The 90s were a dark and twisted time in comics. Books like Watchmen and The Dark Knight Returns had been released just a few short years earlier and the industry was still reeling in their wake. However else fans chose to read these books, their dark turn is what stuck around the longest; death, violence, distrust of authority, and loss of identity became some of the most recognizable tropes of the decade’s superhero stories. This is the era that saw the founding of Image Comics, but that also saw many established characters in Marvel and DC broken in various ways. At DC, Superman and Oliver Queen were dead, Hal Jordan was an insane mass-murderer with godlike powers, and Batman had been thoroughly defeated and paralyzed by a new enemy called Bane.

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Best Versions of Bruce Wayne, p.1

Miller batman cover

by JeremyDefatta

Happy new book day, everyone! Welcome back for the fifth week of my series on Batman. Continuing from last week’s post on Bruce Wayne, I want to spend this week talking a little about my favorite versions of the character. I’ll break these up into two lists—one for canonical and semi-canonical depictions from the main comics series themselves, and one for non-canonical depictions in Elseworlds stories and non-comics media for next week. Let’s dive in!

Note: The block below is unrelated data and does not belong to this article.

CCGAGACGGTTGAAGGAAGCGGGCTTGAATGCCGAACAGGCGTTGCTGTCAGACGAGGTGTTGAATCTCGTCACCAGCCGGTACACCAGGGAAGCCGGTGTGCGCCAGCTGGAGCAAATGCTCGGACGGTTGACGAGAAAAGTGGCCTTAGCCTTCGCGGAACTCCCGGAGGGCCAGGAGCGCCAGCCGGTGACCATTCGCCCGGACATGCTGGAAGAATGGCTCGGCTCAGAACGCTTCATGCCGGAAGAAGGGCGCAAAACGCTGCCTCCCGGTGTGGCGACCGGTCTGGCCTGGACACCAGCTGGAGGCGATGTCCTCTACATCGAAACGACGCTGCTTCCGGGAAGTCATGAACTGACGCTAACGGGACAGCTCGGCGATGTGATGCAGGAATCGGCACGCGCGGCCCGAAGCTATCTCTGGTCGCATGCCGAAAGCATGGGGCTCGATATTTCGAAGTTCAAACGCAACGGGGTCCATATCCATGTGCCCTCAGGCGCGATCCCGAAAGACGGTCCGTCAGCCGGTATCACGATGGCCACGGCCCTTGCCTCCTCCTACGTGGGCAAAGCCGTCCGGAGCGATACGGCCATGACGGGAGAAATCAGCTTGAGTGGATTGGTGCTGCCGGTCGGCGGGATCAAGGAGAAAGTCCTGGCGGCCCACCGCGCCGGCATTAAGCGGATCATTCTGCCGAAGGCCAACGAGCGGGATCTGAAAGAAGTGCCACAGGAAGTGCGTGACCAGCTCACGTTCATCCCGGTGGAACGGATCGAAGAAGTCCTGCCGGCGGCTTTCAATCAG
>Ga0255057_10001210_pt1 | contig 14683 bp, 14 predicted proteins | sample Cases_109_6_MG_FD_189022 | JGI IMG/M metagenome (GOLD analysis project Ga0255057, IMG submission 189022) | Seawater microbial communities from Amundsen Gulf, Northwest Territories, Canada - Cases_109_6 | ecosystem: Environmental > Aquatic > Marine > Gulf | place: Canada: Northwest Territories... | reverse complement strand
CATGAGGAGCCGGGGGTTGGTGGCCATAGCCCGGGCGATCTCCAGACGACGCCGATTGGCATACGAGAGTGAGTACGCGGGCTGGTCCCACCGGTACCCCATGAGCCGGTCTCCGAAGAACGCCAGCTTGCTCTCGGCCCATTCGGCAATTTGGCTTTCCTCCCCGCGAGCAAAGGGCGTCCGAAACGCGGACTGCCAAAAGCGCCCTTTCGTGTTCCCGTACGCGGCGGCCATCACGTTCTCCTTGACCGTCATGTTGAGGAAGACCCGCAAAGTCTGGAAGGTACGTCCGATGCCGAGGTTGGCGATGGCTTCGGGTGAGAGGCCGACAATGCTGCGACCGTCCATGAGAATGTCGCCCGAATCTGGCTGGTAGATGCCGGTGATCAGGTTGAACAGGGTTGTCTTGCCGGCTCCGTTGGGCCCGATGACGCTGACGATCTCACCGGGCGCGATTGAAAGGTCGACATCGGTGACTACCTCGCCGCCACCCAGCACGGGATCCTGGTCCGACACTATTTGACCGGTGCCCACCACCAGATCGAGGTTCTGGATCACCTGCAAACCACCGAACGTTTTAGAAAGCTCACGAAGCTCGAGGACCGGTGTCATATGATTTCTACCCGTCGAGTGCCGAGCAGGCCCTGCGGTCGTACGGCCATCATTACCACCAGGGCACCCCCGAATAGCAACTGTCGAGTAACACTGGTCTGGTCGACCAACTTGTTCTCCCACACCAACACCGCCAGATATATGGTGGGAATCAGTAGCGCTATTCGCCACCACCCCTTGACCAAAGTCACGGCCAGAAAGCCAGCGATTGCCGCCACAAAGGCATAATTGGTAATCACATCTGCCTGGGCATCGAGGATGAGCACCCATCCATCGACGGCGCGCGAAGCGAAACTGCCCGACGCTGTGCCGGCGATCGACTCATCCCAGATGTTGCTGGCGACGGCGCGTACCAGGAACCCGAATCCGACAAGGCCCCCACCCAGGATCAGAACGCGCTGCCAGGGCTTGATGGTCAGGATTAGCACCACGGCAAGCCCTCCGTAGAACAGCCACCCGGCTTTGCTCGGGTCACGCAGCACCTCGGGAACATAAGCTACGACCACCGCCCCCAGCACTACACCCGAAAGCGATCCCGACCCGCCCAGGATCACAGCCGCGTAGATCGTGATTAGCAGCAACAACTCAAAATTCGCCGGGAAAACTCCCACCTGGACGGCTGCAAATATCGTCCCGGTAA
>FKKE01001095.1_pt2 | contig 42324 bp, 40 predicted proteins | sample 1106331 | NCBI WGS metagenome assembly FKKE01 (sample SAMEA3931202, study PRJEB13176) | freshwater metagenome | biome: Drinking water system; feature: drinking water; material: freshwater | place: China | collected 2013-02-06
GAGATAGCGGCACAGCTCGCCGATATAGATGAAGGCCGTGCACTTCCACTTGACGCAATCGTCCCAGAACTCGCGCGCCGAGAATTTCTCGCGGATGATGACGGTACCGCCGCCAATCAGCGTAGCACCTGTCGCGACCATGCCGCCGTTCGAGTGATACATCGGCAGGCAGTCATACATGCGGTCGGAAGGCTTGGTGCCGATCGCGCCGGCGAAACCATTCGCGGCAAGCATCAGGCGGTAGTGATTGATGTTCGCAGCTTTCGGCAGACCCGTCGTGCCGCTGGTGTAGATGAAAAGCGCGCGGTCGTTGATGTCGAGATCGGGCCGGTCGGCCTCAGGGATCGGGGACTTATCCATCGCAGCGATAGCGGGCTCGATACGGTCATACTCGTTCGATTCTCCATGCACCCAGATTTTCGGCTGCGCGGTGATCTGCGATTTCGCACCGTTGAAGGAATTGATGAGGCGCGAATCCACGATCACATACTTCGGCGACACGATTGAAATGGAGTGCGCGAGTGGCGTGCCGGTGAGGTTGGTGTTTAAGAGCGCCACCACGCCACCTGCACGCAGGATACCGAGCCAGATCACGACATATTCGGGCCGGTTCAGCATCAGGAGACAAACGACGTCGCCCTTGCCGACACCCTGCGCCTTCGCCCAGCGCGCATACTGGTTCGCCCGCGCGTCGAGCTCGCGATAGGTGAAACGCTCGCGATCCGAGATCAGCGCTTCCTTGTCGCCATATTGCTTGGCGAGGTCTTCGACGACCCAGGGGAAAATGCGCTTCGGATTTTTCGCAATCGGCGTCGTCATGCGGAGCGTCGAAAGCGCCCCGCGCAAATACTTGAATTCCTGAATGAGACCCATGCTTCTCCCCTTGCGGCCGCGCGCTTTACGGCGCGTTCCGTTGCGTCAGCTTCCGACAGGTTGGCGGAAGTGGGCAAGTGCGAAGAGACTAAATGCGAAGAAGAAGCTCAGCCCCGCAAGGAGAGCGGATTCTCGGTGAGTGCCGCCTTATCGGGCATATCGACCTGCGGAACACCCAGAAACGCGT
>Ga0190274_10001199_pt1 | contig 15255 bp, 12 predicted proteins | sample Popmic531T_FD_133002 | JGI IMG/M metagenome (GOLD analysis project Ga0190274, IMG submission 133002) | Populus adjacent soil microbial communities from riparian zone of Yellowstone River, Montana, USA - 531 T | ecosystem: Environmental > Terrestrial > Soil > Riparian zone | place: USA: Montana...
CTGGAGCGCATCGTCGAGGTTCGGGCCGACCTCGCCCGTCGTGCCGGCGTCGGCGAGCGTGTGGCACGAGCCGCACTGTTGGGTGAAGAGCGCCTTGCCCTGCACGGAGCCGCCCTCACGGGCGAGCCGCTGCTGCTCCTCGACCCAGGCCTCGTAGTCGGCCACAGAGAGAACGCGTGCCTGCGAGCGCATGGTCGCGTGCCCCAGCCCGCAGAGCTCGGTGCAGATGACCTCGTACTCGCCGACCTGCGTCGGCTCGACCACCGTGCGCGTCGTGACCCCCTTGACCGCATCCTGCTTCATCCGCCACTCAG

Three of my favorite comic book depictions of Bruce Wayne as Batman in reverse chronological order:

  1. Scott Snyder and Greg Capullo‘s run on the main Batman title has been pretty strong since the beginning of the New 52. The calculating violence, the addition of new villains like the Court of Owls and their Talon assassins, somehow making Bruce Wayne look roughly 30 despite having raised four Robins… This team has serious graphic storytelling chops. That, and issue #13, the first appearance of the Joker after he cuts off his own face and disappears for a year, is one of the most chilling single issues of a comic book I have ever read. There may have been urine.
  1. Grant Morrison‘s run from several years ago (not to mention periodic earlier forays into the character with Arkham Asylum, Batman: Gothic, and in his run on Justice League) are some of the best Batman stories around. Morrison’s writing style is controversial, though, so definitely try him out yourself before taking my word for it. Morrison really understands the mythical side of superheroes (as you can see in his highly underrated Final Crisis and in his prose book Supergods) and combines that with sprawling stories that show off Bruce Wayne as a world-hopping playboy and Batman as an unparalleled detective. One of the genuine joys in this version of the character is the revelation of how little Batman actually trusts the people around him; deep down, he expects everyone to fail him eventually, except maybe Alfred. Morrison‘s run also provides us with Batman, Incorporated, another concept worth returning to for discussion.